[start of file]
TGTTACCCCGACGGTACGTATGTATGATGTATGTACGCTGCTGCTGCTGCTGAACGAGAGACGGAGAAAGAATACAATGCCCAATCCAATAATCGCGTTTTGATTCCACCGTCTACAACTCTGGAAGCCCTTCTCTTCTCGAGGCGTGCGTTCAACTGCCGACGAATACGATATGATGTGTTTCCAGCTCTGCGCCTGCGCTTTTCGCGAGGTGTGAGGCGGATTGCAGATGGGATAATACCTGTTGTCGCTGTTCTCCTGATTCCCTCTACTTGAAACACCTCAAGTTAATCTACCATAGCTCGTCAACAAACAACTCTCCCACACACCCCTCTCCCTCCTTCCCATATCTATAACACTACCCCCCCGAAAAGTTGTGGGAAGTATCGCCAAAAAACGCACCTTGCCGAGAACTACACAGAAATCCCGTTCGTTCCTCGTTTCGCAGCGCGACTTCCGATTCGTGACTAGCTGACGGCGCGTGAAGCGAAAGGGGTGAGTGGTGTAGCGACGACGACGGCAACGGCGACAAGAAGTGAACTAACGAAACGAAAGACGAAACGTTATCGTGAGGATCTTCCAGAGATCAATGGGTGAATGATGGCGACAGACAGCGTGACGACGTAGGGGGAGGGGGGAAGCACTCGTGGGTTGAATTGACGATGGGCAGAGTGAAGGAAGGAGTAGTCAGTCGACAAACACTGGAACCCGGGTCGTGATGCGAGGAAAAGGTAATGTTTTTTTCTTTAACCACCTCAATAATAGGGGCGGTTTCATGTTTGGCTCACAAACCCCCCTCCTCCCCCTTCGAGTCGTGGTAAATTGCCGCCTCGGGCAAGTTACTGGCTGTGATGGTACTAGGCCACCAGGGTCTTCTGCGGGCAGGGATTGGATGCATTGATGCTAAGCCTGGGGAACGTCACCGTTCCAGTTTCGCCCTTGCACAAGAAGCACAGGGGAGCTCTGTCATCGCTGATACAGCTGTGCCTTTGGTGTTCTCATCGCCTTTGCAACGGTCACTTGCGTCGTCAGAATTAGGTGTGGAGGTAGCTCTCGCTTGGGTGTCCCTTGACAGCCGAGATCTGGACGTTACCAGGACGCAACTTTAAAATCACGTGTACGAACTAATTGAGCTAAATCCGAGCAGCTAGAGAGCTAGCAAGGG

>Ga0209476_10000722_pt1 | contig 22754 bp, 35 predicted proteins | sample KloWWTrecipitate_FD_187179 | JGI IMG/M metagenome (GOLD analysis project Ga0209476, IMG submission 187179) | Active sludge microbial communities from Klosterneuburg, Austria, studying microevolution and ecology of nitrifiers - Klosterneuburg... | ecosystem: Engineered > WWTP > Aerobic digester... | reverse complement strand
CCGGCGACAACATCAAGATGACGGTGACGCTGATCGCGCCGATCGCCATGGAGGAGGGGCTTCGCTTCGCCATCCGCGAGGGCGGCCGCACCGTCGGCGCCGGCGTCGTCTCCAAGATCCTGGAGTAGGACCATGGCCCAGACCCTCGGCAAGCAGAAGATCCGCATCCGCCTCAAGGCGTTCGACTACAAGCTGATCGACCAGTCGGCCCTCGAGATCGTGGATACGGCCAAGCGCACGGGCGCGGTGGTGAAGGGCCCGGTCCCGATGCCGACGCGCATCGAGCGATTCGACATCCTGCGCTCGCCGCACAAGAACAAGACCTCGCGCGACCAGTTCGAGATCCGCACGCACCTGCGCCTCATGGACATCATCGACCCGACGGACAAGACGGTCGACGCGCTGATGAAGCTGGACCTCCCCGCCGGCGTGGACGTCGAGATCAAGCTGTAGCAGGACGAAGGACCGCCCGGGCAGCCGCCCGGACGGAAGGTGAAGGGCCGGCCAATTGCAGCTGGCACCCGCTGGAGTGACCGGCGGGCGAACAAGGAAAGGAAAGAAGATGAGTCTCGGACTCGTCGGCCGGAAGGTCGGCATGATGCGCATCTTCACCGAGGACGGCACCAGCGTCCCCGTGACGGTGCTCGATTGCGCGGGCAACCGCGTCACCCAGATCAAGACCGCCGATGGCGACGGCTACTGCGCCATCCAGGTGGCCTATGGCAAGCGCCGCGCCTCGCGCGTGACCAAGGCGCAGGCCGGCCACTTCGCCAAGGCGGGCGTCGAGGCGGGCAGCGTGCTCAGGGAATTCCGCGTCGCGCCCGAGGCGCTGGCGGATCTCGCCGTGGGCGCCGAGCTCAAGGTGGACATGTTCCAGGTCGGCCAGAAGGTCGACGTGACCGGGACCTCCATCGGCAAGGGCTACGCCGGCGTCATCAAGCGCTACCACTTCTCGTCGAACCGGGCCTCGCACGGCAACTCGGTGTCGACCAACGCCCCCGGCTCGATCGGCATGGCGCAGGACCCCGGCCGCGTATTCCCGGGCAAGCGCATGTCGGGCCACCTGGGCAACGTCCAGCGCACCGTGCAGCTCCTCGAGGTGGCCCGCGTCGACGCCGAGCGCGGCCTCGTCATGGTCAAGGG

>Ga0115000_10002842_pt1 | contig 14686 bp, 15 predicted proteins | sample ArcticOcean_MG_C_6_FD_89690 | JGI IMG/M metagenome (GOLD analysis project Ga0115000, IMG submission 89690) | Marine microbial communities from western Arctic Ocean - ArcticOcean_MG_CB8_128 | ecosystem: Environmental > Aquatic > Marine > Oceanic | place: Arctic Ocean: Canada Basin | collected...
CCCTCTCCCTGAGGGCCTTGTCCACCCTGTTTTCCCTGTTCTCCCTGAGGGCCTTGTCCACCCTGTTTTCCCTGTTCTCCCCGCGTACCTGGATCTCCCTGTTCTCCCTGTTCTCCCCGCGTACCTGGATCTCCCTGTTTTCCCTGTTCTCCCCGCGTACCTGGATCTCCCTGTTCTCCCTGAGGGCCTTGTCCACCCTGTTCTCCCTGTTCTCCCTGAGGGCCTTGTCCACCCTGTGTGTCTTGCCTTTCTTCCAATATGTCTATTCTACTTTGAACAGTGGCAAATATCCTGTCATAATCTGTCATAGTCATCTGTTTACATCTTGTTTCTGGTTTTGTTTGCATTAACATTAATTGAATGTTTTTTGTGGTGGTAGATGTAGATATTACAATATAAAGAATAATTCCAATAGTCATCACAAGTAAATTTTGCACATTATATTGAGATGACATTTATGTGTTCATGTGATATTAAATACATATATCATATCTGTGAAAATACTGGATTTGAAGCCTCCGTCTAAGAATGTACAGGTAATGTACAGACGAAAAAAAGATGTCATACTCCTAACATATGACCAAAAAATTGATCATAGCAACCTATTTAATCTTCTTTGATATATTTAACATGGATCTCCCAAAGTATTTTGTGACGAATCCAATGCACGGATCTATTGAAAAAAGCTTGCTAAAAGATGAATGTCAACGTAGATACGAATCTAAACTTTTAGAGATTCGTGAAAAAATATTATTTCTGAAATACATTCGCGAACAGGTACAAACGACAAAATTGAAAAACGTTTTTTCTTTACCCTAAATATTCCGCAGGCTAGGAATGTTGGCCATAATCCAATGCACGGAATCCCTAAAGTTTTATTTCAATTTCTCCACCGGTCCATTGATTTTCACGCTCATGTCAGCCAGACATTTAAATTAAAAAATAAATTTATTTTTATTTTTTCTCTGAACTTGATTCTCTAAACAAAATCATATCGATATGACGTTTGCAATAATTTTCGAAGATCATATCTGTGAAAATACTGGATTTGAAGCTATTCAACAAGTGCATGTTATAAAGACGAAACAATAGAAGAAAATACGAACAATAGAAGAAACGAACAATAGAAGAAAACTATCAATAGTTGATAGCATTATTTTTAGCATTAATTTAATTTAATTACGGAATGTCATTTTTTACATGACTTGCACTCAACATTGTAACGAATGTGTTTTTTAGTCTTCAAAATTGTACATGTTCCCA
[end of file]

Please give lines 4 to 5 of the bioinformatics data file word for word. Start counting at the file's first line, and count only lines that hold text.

>Ga0115000_10002842_pt1 | contig 14686 bp, 15 predicted proteins | sample ArcticOcean_MG_C_6_FD_89690 | JGI IMG/M metagenome (GOLD analysis project Ga0115000, IMG submission 89690) | Marine microbial communities from western Arctic Ocean - ArcticOcean_MG_CB8_128 | ecosystem: Environmental > Aquatic > Marine > Oceanic | place: Arctic Ocean: Canada Basin | collected...
CCCTCTCCCTGAGGGCCTTGTCCACCCTGTTTTCCCTGTTCTCCCTGAGGGCCTTGTCCACCCTGTTTTCCCTGTTCTCCCCGCGTACCTGGATCTCCCTGTTCTCCCTGTTCTCCCCGCGTACCTGGATCTCCCTGTTTTCCCTGTTCTCCCCGCGTACCTGGATCTCCCTGTTCTCCCTGAGGGCCTTGTCCACCCTGTTCTCCCTGTTCTCCCTGAGGGCCTTGTCCACCCTGTGTGTCTTGCCTTTCTTCCAATATGTCTATTCTACTTTGAACAGTGGCAAATATCCTGTCATAATCTGTCATAGTCATCTGTTTACATCTTGTTTCTGGTTTTGTTTGCATTAACATTAATTGAATGTTTTTTGTGGTGGTAGATGTAGATATTACAATATAAAGAATAATTCCAATAGTCATCACAAGTAAATTTTGCACATTATATTGAGATGACATTTATGTGTTCATGTGATATTAAATACATATATCATATCTGTGAAAATACTGGATTTGAAGCCTCCGTCTAAGAATGTACAGGTAATGTACAGACGAAAAAAAGATGTCATACTCCTAACATATGACCAAAAAATTGATCATAGCAACCTATTTAATCTTCTTTGATATATTTAACATGGATCTCCCAAAGTATTTTGTGACGAATCCAATGCACGGATCTATTGAAAAAAGCTTGCTAAAAGATGAATGTCAACGTAGATACGAATCTAAACTTTTAGAGATTCGTGAAAAAATATTATTTCTGAAATACATTCGCGAACAGGTACAAACGACAAAATTGAAAAACGTTTTTTCTTTACCCTAAATATTCCGCAGGCTAGGAATGTTGGCCATAATCCAATGCACGGAATCCCTAAAGTTTTATTTCAATTTCTCCACCGGTCCATTGATTTTCACGCTCATGTCAGCCAGACATTTAAATTAAAAAATAAATTTATTTTTATTTTTTCTCTGAACTTGATTCTCTAAACAAAATCATATCGATATGACGTTTGCAATAATTTTCGAAGATCATATCTGTGAAAATACTGGATTTGAAGCTATTCAACAAGTGCATGTTATAAAGACGAAACAATAGAAGAAAATACGAACAATAGAAGAAACGAACAATAGAAGAAAACTATCAATAGTTGATAGCATTATTTTTAGCATTAATTTAATTTAATTACGGAATGTCATTTTTTACATGACTTGCACTCAACATTGTAACGAATGTGTTTTTTAGTCTTCAAAATTGTACATGTTCCCA